Women's risk of Alzheimer's

Posted under Blog on September 4th, 2012 by Editorial Team / No Comments

A new scientific paper has prompted newspapers to question why ‘women are twice as likely than men to get Alzheimer’s’, claiming that experts believe it’s linked to hormones. As always, the story behind the headline is far more complicated. However, there are certain differences between men and women with Alzheimer’s and Professor Glenda Gillies, Professor of Neuroendocrine Pharmacology at Imperial College London, believes more research into gender differences is urgently needed.

Interest in this topic has been spurred by a paper from Karen Irvine’s team at the University of Hertfordshire, published in the latest issue of Journal of Clinical and Experimental Neuropsychology.1 The authors analysed results from several studies of men and women with Alzheimer’s and concluded that women with Alzheimer’s do appear to deteriorate more quickly and more severely than men. Furthermore, women seem to be at increased risk of developing Alzheimer’s, although the higher number of women living with the disease is largely due to the fact that women live longer than men.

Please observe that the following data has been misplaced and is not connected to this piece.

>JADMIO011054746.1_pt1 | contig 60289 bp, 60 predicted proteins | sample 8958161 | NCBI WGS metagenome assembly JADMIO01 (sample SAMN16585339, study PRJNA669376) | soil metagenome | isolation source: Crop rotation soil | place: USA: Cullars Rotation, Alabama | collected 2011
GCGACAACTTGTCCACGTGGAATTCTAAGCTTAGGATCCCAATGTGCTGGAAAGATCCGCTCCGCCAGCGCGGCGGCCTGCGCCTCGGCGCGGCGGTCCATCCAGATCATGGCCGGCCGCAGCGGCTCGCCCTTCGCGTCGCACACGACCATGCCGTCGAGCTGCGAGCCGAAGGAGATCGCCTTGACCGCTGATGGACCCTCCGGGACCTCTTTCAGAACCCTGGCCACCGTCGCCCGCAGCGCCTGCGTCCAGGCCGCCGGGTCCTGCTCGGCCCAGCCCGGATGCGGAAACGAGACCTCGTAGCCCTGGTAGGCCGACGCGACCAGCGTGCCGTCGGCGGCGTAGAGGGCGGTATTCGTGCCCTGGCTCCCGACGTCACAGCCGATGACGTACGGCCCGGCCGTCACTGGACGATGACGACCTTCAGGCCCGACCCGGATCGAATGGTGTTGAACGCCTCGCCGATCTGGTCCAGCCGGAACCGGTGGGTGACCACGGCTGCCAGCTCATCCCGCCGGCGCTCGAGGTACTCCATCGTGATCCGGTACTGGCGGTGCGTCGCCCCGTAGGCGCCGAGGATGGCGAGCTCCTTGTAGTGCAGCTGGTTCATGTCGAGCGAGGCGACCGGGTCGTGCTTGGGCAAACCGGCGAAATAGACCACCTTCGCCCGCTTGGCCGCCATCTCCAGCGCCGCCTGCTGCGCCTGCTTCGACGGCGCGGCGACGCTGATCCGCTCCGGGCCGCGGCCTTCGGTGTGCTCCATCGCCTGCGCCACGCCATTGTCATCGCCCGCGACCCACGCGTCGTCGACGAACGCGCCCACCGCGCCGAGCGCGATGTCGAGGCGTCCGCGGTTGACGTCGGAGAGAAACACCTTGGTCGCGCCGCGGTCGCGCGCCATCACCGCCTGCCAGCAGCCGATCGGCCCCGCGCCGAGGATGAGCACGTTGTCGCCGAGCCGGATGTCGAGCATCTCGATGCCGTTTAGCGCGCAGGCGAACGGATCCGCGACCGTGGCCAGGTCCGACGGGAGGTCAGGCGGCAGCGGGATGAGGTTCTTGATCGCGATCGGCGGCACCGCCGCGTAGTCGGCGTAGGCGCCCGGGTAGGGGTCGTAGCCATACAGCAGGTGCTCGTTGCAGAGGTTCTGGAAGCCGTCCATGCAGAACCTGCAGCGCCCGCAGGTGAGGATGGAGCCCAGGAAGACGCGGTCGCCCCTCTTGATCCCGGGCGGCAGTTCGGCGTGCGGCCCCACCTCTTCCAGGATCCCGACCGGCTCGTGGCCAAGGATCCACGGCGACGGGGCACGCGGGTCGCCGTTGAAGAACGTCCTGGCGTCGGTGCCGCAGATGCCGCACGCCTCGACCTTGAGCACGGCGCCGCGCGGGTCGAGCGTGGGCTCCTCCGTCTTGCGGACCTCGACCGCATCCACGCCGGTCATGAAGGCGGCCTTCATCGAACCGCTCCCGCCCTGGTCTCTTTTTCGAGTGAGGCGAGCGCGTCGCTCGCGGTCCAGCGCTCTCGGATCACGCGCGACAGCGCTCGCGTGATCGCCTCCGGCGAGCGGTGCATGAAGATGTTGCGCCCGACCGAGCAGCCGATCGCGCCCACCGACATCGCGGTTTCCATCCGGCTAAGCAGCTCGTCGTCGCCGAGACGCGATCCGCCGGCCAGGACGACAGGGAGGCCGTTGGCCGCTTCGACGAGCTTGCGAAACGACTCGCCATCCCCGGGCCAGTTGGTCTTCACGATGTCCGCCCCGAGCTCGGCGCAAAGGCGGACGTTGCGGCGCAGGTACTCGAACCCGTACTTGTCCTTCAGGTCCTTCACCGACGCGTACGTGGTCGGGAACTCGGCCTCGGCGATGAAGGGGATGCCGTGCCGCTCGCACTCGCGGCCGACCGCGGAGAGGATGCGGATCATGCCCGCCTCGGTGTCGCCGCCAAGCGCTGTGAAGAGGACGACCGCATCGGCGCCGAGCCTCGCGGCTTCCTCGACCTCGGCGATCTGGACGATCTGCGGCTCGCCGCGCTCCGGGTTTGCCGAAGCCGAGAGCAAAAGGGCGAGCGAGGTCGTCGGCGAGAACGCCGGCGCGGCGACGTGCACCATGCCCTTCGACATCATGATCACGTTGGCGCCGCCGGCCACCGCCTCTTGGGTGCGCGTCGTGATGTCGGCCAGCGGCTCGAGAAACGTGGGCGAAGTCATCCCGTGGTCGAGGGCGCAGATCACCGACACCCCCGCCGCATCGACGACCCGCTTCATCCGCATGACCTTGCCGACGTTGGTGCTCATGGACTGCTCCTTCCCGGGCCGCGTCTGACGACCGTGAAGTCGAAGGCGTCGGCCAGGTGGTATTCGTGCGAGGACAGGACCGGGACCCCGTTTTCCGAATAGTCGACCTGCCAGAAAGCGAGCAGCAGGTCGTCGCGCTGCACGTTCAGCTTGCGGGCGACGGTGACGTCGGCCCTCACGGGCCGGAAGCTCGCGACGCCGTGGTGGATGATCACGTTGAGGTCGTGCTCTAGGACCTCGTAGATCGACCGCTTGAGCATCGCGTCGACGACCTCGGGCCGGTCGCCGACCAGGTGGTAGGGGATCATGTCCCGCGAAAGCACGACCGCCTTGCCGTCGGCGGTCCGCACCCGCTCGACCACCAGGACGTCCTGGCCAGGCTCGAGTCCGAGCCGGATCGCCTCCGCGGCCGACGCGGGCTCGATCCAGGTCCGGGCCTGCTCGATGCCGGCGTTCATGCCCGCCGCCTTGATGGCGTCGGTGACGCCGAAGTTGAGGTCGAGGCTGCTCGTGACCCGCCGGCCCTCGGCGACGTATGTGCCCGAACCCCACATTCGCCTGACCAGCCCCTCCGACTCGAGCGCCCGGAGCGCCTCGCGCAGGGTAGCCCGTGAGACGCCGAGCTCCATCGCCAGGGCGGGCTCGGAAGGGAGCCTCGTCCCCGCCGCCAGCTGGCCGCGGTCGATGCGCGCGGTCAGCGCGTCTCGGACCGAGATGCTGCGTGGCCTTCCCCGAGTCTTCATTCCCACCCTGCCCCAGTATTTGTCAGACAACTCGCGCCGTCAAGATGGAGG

On reviewing study results, the researchers found that men with Alzheimer’s disease appeared to fare better than female patients in memory tasks and verbal ability, whereas in healthy individuals, women tended to do better than men in verbal tests.

So why is the situation reversed in Alzheimer’s disease? Unfortunately, we don’t yet know. The authors suggest hormones and the loss of oestrogen in postmenopausal women may play a role. Another explanation is that men and women have different mental reserves for certain tasks and the reserves for men may help protect them slightly against Alzheimer’s. Other researchers have claimed that Alzheimer’s manifests itself differently in the brains of men and women, causing ‘tangles’ between nerve cells within different parts of the brain, which affect different functions.

Whatever the reason, there’s a clear need for more research to help understand this devastating disease and improve treatment for all patients.

  1. Irvine K et al. Greater cognitive deterioration in women than men with Alzheimer’ disease. A meta analysis. Journal of Clinical and Experimental Neuropsychology August 2012, iFirst, 1-10


Tags: Alzheimer's, dementia, memory loss, risk factors, Women



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